What the New Generation is Saying about Water Quality
by Molly Grosvenor
Growing up in Leelanau county, I never imagined that water could be anything but
crystal-clear lakes and rivers clean enough to gulp straight from the source. Summer
days found me spending endless hours in the water, returning to land only when the sun
fell to the evening sky and the adults started waving their arms. Threats to the vitality and quality of our water resources and the future health of our
watershed I didn't consider. As the earth kept spinning round and our region continued to see more
development, I realized the importance of not taking the surface beauty of our waterways
Water bodies integrate all of the forces acting upon them, both natural and human. In many ways, are good indicators of overall environmental health. Some believe that water quality problems occur only where one can see the symbolic
smoke stacks of industry. Though we are certainly fortunate to live in a less defiled landscape, we too face some serious water quality issues in northern Michigan. There is a real need for understanding how our watershed operates and to be aware of what impacts our development choices will cause. Whose responsibility is it to protect our water quality? Should we care about protecting it?
One thing for certain is that we can not protect our water resources without
accurate information about the water quality. We also need to include local young
people, who not only are . GREEN (Global Rivers Environmental Education Network) combines the need for gathering scientific information and the importance of educating folks, mainly the youth--the future stewards of the land and water who probably come into actual contact with the water more than anyone--about water quality protection. This year Grand Traverse Bay Watershed Initiative is bringing GREEN's Water Quality Monitoring Program to 28 classrooms in the region. A broad range of water characteristics are charted: dissolved oxygen, pH, total solids, phosphates, nitrates, fecal coliform and a close-up count of the critters-- properly known as benthic macroinvertebrates. All these are compared with a pollution tolerance index. The 28 classes will record their results and then gather for a conference where students will report their findings and have concurrent skill building workshops.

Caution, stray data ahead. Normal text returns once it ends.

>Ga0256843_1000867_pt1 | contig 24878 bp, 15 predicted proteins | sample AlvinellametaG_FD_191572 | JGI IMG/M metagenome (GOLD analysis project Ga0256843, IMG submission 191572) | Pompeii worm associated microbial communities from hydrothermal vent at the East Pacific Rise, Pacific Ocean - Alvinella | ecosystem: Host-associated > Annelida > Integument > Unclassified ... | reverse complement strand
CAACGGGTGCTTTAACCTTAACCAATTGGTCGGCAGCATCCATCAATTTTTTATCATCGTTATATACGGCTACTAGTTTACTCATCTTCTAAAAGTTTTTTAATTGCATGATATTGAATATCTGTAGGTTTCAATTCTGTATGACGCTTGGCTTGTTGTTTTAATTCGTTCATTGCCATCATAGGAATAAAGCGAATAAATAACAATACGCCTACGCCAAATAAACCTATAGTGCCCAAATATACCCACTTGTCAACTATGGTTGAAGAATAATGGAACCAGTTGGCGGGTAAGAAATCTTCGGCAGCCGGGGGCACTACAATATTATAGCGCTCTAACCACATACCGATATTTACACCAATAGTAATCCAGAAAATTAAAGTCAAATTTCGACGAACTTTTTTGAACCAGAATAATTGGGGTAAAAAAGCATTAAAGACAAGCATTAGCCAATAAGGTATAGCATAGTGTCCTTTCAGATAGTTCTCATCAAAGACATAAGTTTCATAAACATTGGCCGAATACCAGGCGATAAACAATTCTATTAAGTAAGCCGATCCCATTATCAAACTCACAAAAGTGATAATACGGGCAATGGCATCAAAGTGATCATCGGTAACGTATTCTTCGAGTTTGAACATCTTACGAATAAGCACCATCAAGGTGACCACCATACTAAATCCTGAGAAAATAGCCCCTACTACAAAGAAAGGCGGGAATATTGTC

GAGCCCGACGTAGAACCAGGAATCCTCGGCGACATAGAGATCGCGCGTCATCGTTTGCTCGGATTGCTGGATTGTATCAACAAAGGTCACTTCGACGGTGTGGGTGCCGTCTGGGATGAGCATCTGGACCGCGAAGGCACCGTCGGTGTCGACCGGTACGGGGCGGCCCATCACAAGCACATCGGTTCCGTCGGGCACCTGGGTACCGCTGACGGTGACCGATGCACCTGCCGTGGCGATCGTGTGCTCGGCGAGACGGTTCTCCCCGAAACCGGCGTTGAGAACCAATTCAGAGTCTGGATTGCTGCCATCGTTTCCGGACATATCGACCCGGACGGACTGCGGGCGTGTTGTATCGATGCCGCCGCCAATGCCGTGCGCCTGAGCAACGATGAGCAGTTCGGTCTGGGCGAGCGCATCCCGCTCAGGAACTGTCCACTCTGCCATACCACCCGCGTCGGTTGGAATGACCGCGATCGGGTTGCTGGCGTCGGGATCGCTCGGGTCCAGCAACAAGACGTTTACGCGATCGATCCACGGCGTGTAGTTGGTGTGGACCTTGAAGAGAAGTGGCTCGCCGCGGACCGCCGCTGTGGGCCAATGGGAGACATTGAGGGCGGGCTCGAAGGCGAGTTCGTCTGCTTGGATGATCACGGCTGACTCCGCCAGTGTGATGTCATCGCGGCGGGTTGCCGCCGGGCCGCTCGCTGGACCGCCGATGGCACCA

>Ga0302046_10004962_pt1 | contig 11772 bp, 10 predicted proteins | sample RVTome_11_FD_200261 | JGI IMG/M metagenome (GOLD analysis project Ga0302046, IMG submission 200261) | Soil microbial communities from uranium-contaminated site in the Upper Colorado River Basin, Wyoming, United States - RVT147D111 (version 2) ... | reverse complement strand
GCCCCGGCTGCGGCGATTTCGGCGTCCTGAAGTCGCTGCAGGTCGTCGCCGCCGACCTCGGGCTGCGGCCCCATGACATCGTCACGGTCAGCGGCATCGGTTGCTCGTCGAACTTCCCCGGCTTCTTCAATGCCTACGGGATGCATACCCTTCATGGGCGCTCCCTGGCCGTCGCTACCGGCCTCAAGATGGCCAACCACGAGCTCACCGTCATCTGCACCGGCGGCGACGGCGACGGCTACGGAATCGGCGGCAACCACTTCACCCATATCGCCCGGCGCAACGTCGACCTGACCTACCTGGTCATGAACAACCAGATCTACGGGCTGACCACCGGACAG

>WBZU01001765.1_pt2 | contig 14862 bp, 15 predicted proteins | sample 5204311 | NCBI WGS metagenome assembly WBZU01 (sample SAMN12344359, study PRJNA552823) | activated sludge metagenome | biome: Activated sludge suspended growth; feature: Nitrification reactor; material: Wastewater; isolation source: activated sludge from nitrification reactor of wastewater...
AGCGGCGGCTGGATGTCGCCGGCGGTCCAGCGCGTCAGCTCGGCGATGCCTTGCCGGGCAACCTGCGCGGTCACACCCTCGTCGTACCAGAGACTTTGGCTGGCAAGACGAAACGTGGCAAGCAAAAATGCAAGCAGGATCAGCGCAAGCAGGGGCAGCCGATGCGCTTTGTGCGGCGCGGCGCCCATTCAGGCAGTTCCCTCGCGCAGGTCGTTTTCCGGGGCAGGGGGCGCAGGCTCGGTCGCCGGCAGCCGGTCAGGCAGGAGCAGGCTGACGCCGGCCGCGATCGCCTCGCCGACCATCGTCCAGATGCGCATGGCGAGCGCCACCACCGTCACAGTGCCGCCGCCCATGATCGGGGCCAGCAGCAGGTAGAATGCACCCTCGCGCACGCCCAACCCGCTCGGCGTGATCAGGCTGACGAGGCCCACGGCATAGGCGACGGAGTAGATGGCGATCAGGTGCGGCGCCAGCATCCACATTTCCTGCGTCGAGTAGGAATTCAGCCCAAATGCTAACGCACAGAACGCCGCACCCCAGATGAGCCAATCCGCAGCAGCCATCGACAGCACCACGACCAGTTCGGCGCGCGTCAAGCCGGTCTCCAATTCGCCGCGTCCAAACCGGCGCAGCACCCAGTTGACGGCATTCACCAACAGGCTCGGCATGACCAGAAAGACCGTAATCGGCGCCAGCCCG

Bill Queen, one of the coordinators for the conference, says that he is expecting over 500 students to attend the conference. This includes grades 5-12 from area schools including Kalkaska, Buckley, Forest Area, Traverse City, Crystal Lake, Lake Leelanau, Elk Rapids, Bellaire, Leland, and a group from the Grand Traverse Band of Ottawa/Chippewa Indians. Members of GREEN learn to apply critical thinking to their daily lives, and to integrate the scientific, economic, political and social disciplines in order to effect positive change within their own watersheds.
Last week I joined the Leland School Environmental Science class for their venture down to the Leland River (also know as Carp River), the site for their testing. It was great to return to Mr. Wessel's science room, where I first learned water was two hydrogens and an oxygen molecule and the life cycle of a toilet flush. When I saw the old lab tables, I remembered how the safety goggles used to leave dents in my forehead for hours after an experiment. Though I was along to "help", the students all knew exactly what they were doing. Instead, I talked with each group about some of the questions that I had been thinking about. I live the supposed life of an adult - job, bills, and all, I feel mostly akin to the young folks in town knowing that we'll be living, working, and enjoying this area together for many years to come. We will face the long term issues growing now and be the characters in the next chapter of "How We Live on this Earth"